The word “permanent” doesn’t refer to how long the color lasts whatsoever, so when discussing the two stylists can get kind of trapped. Robert’s favorite example is the teenage client going through a “goth” phase. You don’t want to die their hair permanently black—their mom will kill you! So instead you reach for a semi-permanent black dye, which winds up being much harder to remove. The chains of oxidative chemicals in the permanent black die would have been much easier to break up. Robert says that the word “permanent” in this context is really a misnomer.
Myth: Ammonia Based Products Are Bad for the Hair
Robert acknowledges that today’s modern millennial clients are really looking for the ultimate healthy haircare which lends itself to the idea that ammonia based dyes are bad for the health of the hair.
The truth is, ammonia occurs quite naturally, and today most products contain very little ammonia anyway, so it’s not necessarily the ammonia causing the alkaline environment to begin with. You’ll notice that ammonia-free products don’t say alkaline-free. It’s the level of alkalinity that makes the hair angry, ammonia’s not the bad guy.
At the end of the day, whether you’re using ammonia based products or not, you’re going to damage the hair, but it’s all about balance. You should always be restoring the cuticle with nourishing products and oils after you’ve done your business.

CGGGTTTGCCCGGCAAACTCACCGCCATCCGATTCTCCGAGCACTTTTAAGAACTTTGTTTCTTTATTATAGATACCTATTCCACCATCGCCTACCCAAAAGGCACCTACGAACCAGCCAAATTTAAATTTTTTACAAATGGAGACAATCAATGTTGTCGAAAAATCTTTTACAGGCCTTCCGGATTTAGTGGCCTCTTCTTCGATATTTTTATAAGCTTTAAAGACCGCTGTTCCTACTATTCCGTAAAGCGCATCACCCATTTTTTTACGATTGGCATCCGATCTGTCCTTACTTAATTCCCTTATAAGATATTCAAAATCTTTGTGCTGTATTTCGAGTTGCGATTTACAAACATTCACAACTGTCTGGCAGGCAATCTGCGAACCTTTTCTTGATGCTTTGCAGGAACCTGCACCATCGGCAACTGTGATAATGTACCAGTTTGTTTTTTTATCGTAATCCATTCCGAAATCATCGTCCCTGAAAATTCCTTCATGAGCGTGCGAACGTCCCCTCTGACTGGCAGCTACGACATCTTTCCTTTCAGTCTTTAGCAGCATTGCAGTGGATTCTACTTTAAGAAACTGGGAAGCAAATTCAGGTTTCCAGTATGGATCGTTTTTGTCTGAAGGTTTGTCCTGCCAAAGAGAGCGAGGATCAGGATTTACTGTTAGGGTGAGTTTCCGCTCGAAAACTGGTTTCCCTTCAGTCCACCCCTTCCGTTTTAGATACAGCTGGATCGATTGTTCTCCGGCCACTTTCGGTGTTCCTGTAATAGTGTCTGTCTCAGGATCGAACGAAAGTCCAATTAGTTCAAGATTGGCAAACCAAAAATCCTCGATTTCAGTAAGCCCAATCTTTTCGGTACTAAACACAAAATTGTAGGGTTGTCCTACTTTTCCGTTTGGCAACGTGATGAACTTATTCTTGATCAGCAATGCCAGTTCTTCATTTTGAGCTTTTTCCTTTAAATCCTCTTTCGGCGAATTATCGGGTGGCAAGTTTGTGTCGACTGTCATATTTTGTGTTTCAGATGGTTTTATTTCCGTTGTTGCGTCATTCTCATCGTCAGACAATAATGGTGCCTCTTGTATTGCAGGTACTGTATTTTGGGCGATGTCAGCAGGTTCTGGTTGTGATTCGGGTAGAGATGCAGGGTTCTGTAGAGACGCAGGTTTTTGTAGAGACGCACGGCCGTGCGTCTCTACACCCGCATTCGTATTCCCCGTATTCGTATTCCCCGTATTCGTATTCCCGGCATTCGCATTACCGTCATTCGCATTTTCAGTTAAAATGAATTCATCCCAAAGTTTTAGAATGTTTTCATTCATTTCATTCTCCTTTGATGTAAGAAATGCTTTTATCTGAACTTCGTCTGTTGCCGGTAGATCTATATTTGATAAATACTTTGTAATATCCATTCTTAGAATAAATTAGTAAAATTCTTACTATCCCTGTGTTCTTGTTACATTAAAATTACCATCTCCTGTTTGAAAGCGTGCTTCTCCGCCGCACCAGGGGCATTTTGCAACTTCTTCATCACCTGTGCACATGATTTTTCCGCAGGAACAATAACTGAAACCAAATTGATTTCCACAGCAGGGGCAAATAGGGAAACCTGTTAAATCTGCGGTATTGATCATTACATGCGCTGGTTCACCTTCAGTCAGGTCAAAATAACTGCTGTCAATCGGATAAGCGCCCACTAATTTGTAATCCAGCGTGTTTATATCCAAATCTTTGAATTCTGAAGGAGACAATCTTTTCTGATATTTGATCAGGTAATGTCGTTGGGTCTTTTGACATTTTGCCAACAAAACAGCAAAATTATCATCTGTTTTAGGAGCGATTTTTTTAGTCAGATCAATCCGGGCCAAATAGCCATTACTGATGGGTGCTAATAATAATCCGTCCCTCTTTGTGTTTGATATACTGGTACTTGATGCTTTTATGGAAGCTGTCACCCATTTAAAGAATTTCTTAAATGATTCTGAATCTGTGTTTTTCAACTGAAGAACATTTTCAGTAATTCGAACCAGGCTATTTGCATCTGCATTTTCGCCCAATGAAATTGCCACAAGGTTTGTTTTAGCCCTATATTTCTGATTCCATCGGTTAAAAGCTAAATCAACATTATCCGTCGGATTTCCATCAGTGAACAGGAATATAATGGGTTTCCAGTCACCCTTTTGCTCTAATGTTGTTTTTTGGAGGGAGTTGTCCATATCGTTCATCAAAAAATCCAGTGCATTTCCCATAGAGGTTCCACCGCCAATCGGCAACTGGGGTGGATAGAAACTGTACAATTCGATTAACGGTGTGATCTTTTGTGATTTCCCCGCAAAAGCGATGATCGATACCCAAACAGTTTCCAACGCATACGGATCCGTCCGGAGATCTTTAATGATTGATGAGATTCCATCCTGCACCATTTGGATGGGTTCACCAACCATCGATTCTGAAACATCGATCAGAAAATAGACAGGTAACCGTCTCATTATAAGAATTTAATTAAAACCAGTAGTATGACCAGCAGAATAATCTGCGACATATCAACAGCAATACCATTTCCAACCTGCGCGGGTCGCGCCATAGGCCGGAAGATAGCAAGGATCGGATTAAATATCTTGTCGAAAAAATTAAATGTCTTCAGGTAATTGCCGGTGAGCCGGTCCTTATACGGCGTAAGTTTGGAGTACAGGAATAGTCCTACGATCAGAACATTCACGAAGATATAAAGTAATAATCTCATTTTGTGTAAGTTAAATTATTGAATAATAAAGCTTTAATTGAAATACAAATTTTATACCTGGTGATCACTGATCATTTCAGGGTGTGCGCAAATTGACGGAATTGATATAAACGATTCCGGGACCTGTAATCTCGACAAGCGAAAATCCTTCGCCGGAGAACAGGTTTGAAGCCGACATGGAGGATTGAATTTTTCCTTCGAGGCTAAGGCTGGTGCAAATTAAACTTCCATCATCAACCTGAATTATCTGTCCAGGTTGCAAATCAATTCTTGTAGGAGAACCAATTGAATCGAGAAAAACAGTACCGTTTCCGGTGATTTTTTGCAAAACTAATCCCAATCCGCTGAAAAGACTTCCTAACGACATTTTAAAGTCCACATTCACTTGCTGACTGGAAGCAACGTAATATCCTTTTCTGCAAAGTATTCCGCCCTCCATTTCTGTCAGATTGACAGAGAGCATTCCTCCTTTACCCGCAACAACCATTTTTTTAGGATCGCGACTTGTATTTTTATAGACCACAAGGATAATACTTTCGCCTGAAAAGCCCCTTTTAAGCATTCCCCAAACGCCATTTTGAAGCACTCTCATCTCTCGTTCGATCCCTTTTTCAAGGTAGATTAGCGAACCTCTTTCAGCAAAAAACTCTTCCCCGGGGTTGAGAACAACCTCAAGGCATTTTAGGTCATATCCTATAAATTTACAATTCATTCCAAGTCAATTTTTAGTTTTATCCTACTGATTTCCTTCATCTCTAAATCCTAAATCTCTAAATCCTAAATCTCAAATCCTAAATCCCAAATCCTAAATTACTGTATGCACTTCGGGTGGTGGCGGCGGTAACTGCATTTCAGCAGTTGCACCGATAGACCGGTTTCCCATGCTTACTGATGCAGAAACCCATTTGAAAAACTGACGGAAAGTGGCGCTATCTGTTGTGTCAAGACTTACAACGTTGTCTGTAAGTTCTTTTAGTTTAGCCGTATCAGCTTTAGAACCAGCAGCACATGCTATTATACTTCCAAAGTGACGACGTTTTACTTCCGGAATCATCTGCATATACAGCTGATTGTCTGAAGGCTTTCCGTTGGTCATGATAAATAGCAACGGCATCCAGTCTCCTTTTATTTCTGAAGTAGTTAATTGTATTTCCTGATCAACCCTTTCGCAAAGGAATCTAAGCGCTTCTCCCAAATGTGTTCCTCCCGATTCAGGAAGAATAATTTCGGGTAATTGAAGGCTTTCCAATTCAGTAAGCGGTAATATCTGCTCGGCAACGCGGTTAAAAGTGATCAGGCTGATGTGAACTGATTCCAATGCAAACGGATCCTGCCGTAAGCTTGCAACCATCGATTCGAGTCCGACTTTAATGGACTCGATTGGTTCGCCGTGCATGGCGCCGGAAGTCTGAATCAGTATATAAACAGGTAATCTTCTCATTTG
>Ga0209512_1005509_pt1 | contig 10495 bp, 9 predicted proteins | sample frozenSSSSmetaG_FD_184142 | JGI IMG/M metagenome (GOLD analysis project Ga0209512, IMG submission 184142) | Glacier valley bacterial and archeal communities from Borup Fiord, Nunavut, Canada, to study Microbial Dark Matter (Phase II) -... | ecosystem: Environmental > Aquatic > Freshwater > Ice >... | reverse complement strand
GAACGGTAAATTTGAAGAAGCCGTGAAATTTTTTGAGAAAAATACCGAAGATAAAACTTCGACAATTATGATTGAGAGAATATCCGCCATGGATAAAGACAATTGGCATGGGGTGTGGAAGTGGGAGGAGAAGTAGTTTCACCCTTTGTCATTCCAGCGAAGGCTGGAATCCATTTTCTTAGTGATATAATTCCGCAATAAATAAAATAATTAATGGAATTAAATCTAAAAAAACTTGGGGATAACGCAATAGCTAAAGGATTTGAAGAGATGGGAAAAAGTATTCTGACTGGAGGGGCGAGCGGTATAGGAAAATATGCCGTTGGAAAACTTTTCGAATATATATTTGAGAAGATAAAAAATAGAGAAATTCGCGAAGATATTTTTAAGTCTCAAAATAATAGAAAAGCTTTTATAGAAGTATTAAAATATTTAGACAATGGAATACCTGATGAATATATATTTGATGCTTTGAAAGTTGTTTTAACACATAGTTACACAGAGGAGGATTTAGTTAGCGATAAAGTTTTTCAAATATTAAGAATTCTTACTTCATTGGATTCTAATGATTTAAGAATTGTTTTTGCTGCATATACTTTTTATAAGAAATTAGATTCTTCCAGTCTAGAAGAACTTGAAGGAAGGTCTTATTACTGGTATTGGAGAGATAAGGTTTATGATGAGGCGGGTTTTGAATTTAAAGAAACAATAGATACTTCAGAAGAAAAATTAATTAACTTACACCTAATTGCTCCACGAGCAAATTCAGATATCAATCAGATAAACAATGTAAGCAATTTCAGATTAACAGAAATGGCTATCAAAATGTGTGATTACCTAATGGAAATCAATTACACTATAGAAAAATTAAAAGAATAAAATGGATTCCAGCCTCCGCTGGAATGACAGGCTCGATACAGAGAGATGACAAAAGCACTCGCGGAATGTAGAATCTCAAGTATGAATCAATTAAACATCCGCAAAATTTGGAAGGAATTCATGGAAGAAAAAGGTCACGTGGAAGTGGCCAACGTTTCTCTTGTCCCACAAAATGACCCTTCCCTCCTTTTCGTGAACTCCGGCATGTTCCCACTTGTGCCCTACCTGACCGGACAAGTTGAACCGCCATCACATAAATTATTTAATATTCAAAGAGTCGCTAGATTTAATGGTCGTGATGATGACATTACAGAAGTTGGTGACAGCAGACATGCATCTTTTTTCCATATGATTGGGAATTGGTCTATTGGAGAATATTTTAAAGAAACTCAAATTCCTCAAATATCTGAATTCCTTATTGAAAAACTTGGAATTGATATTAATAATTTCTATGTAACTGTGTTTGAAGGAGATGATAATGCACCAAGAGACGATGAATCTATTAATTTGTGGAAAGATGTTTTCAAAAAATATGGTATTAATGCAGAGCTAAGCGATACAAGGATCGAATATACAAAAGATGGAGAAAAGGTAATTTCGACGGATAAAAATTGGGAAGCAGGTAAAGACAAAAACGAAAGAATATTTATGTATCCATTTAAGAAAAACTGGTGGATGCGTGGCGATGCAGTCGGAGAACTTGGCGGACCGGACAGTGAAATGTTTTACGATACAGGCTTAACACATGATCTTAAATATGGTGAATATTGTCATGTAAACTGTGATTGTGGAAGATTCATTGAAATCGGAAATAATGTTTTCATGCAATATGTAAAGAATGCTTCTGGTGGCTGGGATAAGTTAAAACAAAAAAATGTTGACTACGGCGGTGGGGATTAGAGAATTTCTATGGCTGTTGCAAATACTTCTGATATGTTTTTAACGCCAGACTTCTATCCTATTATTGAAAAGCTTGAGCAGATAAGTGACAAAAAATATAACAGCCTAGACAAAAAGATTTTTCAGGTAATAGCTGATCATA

Myth: If a Client Brings in a Photo You Should Be Able to Replicate It
Every canvas is different. So, while it’s nice to have a photo as a physical example of what the client is looking to have done, it’s okay to be frank with them about whether or not the look is actually achievable.
Robert explains that on top of all of the filters and Photoshop edits, a client’s perception of the actual color story within the look is also often skewed. Heck, sometimes the client is even bringing in a photo of a lace-front wig!
Robert’s favorite thing to do in these scenarios is to pull the shades he sees in the photo and then take his own pictures, one using flash and one without, just to show the client the difference that lighting makes before carrying on. It’s not their job to be an expert on hair color, it’s yours, so you’ve got to give it to them straight.